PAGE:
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Jan 25, 2021
This week’s theme
It’s raining cats & dogs

This week’s words
cynegetic
caterwaul
dogged
canicular
fat cat

cynegetic
Photo: Tim Mowrer

Previous week’s theme
Words to describe people
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A.Word.A.Day
with Anu Garg

A dog has no more to do with someone dogmatic than a cat has to do with someone who acts as a catalyst.

A caterpillar has connections to both a cat and a dog. The English caterpillar is, literally speaking, a hairy cat. French for a caterpillar, chenille,* on the other paw, is from chien (dog).

That’s language for you. Appearances can be deceiving. Try not to apply logic to human languages. Gives me a headache, when I think about them. Now computer languages, those are easy.

Well, it’s raining cats and dogs this week (do not step into a poodle). All of the words have something to do with animals, of the canine and feline persuasions. Sometimes it’s obvious, other times not so much -- you may have to pay more attention to the etymology.

*It’s the same chenille that is borrowed into English for the woolly fabric. In French, it describes both the fabric and the caterpillar.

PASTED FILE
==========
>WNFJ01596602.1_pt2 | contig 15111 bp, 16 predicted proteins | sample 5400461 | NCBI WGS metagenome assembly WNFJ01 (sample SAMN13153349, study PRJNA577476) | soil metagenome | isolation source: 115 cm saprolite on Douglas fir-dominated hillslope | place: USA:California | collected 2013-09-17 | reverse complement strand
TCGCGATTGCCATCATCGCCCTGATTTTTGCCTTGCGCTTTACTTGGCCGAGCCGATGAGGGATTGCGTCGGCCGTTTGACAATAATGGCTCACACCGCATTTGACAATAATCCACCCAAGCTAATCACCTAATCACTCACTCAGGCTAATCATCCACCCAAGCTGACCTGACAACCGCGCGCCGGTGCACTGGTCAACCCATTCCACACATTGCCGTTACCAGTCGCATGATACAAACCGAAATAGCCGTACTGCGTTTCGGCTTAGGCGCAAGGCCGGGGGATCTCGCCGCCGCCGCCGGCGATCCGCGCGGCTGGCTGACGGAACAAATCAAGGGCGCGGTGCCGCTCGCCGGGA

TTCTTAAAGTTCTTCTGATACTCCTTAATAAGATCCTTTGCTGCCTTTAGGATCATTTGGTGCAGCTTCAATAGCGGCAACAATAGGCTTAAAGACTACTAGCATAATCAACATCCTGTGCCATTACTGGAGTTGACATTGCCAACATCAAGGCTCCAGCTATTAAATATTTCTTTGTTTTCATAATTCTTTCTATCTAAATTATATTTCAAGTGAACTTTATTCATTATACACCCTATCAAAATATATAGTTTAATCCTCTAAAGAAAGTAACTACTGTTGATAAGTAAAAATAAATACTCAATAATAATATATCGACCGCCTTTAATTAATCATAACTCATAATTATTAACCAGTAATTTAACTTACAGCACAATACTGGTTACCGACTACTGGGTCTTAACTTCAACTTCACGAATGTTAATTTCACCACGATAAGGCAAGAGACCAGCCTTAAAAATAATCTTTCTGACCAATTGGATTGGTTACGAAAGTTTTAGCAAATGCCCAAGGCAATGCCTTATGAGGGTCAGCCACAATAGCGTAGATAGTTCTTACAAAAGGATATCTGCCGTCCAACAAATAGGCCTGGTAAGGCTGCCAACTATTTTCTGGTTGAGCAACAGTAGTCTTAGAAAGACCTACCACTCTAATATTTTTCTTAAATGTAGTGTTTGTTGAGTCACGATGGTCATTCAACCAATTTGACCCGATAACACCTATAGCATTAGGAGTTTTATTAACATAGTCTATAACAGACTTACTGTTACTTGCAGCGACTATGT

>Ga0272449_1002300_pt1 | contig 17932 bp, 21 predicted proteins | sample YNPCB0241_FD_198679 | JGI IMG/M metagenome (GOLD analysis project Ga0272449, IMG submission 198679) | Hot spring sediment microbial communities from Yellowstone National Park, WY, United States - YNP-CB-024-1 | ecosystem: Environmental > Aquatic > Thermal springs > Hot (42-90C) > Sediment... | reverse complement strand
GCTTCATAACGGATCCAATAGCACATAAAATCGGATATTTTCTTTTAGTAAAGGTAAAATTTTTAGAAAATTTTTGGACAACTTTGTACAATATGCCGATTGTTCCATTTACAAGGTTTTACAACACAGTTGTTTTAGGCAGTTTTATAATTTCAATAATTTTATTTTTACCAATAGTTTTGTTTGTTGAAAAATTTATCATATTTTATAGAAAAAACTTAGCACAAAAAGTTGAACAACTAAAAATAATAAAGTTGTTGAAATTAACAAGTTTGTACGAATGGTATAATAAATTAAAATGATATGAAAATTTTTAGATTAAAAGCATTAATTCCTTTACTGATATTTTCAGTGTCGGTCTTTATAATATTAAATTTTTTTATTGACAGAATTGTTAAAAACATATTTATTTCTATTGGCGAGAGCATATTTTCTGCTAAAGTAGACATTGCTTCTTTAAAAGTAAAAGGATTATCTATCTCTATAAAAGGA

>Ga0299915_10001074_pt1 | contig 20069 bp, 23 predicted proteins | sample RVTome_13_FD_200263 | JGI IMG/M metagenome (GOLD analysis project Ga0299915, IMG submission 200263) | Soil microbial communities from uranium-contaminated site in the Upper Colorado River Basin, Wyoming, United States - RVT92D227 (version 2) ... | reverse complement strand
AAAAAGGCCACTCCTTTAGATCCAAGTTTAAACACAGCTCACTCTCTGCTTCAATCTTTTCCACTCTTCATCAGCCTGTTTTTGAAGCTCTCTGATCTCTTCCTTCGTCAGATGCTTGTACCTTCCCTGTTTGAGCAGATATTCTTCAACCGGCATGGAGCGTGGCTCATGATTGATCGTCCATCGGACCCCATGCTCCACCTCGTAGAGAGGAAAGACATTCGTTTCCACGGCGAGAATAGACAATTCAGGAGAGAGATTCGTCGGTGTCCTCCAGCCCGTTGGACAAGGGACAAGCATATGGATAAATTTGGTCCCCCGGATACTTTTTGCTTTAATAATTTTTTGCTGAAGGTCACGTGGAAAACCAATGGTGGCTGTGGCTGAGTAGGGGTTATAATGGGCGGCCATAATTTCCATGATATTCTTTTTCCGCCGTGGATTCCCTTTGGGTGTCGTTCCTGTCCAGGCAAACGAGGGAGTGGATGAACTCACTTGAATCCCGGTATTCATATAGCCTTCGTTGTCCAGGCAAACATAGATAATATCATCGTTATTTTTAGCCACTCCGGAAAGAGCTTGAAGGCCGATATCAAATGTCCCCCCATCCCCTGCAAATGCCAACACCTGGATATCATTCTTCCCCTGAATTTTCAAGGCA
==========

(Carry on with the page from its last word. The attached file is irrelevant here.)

cynegetic

PRONUNCIATION:
(si-nuh-JET-ik)

MEANING:
adjective: Relating to the chase or hunting.

ETYMOLOGY:
From Greek kunagos (hunter), from kuon (dog) + igetis (leader). Earliest documented use: 1716.

USAGE:
“It’s his cynegetic knowledge that becomes the instrument of his initiation into Minne’s hunt.”
Marcelle Thiébaux; The Stag of Love; Cornell University Press; 2014.

“In a rich footnote, Chamayou notes the privileged place dogs of war are often afforded in cynegetic politics.”
Benjamin Meiches; Non-Human Humanitarians; Review of International Studies (London, UK); Jan 2019.

A THOUGHT FOR TODAY:
We are not the same persons this year as last; nor are those we love. It is a happy chance if we, changing, continue to love a changed person. -William Somerset Maugham, writer (25 Jan 1874-1965)

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